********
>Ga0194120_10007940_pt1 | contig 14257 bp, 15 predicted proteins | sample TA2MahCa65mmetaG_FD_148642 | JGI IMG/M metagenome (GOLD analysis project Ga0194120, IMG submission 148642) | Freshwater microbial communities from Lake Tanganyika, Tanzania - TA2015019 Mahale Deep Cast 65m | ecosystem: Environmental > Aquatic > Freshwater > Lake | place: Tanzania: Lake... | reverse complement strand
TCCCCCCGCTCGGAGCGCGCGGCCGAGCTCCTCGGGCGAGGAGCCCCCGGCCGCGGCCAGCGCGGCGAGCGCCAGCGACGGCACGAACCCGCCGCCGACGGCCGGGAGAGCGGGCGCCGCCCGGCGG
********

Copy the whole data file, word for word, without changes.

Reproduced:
>Ga0194120_10007940_pt1 | contig 14257 bp, 15 predicted proteins | sample TA2MahCa65mmetaG_FD_148642 | JGI IMG/M metagenome (GOLD analysis project Ga0194120, IMG submission 148642) | Freshwater microbial communities from Lake Tanganyika, Tanzania - TA2015019 Mahale Deep Cast 65m | ecosystem: Environmental > Aquatic > Freshwater > Lake | place: Tanzania: Lake... | reverse complement strand
TCCCCCCGCTCGGAGCGCGCGGCCGAGCTCCTCGGGCGAGGAGCCCCCGGCCGCGGCCAGCGCGGCGAGCGCCAGCGACGGCACGAACCCGCCGCCGACGGCCGGGAGAGCGGGCGCCGCCCGGCGG